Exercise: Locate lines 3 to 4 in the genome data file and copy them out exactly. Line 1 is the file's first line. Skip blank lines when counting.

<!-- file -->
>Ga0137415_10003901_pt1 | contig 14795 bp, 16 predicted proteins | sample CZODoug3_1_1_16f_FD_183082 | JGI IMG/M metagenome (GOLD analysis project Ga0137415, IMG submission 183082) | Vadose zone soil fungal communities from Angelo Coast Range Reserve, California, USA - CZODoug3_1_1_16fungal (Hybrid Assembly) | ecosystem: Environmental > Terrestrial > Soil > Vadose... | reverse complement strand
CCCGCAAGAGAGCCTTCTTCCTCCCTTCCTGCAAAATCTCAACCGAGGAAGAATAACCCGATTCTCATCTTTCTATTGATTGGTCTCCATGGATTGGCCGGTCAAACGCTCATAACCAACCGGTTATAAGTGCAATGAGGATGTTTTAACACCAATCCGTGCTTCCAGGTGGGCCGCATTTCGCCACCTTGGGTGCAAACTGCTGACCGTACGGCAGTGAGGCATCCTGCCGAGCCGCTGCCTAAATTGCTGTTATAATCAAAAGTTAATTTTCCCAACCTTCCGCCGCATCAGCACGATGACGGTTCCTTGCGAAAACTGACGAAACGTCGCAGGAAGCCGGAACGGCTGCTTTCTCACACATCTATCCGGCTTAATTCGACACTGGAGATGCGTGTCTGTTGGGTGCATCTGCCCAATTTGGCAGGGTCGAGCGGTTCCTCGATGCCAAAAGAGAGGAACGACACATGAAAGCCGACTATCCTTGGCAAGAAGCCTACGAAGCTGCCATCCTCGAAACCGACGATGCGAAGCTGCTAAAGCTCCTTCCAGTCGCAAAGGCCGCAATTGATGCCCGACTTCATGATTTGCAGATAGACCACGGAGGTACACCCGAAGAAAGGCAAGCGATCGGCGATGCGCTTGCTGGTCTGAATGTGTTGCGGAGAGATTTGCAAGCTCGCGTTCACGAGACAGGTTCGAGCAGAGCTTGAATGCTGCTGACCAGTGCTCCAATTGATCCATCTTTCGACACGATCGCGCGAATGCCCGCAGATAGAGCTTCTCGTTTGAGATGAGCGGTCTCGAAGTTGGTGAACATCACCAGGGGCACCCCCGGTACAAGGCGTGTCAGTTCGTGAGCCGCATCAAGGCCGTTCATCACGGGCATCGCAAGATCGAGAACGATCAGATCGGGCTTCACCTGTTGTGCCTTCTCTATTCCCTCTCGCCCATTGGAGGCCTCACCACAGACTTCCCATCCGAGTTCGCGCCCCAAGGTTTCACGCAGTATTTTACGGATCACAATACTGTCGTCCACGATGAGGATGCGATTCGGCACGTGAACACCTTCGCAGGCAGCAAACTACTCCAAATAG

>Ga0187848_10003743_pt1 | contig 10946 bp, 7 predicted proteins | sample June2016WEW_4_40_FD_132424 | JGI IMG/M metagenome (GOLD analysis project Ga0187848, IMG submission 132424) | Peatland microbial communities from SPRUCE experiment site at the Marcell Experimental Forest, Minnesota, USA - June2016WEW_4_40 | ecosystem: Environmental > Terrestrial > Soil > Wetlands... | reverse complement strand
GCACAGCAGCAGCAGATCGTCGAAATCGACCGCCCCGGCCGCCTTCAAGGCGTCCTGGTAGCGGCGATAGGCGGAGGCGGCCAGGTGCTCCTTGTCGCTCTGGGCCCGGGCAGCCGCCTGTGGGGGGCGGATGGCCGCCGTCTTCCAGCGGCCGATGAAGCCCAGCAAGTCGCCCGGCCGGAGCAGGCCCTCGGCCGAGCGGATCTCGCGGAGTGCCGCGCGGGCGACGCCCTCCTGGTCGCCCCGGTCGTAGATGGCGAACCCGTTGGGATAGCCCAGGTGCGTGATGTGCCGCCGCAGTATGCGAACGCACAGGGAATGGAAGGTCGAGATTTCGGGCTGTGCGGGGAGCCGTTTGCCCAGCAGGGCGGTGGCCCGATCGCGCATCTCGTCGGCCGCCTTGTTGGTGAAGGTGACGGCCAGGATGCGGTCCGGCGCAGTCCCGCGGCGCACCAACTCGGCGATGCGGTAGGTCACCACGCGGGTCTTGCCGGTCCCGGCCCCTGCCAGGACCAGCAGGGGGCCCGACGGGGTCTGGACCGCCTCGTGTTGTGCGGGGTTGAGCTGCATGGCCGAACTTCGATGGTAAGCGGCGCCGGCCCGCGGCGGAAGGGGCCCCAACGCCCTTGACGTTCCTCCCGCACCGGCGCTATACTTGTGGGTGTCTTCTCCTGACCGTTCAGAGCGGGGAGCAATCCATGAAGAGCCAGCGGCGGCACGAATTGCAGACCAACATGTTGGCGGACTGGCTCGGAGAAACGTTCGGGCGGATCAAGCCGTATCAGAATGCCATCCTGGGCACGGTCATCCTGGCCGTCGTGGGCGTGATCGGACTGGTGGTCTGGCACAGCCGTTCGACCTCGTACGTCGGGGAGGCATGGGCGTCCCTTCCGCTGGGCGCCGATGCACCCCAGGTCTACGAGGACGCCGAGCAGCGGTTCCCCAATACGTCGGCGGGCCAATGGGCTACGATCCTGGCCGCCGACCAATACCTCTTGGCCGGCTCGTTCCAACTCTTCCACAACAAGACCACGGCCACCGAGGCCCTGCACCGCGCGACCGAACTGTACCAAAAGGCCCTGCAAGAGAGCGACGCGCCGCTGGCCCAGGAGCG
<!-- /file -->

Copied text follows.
>Ga0187848_10003743_pt1 | contig 10946 bp, 7 predicted proteins | sample June2016WEW_4_40_FD_132424 | JGI IMG/M metagenome (GOLD analysis project Ga0187848, IMG submission 132424) | Peatland microbial communities from SPRUCE experiment site at the Marcell Experimental Forest, Minnesota, USA - June2016WEW_4_40 | ecosystem: Environmental > Terrestrial > Soil > Wetlands... | reverse complement strand
GCACAGCAGCAGCAGATCGTCGAAATCGACCGCCCCGGCCGCCTTCAAGGCGTCCTGGTAGCGGCGATAGGCGGAGGCGGCCAGGTGCTCCTTGTCGCTCTGGGCCCGGGCAGCCGCCTGTGGGGGGCGGATGGCCGCCGTCTTCCAGCGGCCGATGAAGCCCAGCAAGTCGCCCGGCCGGAGCAGGCCCTCGGCCGAGCGGATCTCGCGGAGTGCCGCGCGGGCGACGCCCTCCTGGTCGCCCCGGTCGTAGATGGCGAACCCGTTGGGATAGCCCAGGTGCGTGATGTGCCGCCGCAGTATGCGAACGCACAGGGAATGGAAGGTCGAGATTTCGGGCTGTGCGGGGAGCCGTTTGCCCAGCAGGGCGGTGGCCCGATCGCGCATCTCGTCGGCCGCCTTGTTGGTGAAGGTGACGGCCAGGATGCGGTCCGGCGCAGTCCCGCGGCGCACCAACTCGGCGATGCGGTAGGTCACCACGCGGGTCTTGCCGGTCCCGGCCCCTGCCAGGACCAGCAGGGGGCCCGACGGGGTCTGGACCGCCTCGTGTTGTGCGGGGTTGAGCTGCATGGCCGAACTTCGATGGTAAGCGGCGCCGGCCCGCGGCGGAAGGGGCCCCAACGCCCTTGACGTTCCTCCCGCACCGGCGCTATACTTGTGGGTGTCTTCTCCTGACCGTTCAGAGCGGGGAGCAATCCATGAAGAGCCAGCGGCGGCACGAATTGCAGACCAACATGTTGGCGGACTGGCTCGGAGAAACGTTCGGGCGGATCAAGCCGTATCAGAATGCCATCCTGGGCACGGTCATCCTGGCCGTCGTGGGCGTGATCGGACTGGTGGTCTGGCACAGCCGTTCGACCTCGTACGTCGGGGAGGCATGGGCGTCCCTTCCGCTGGGCGCCGATGCACCCCAGGTCTACGAGGACGCCGAGCAGCGGTTCCCCAATACGTCGGCGGGCCAATGGGCTACGATCCTGGCCGCCGACCAATACCTCTTGGCCGGCTCGTTCCAACTCTTCCACAACAAGACCACGGCCACCGAGGCCCTGCACCGCGCGACCGAACTGTACCAAAAGGCCCTGCAAGAGAGCGACGCGCCGCTGGCCCAGGAGCG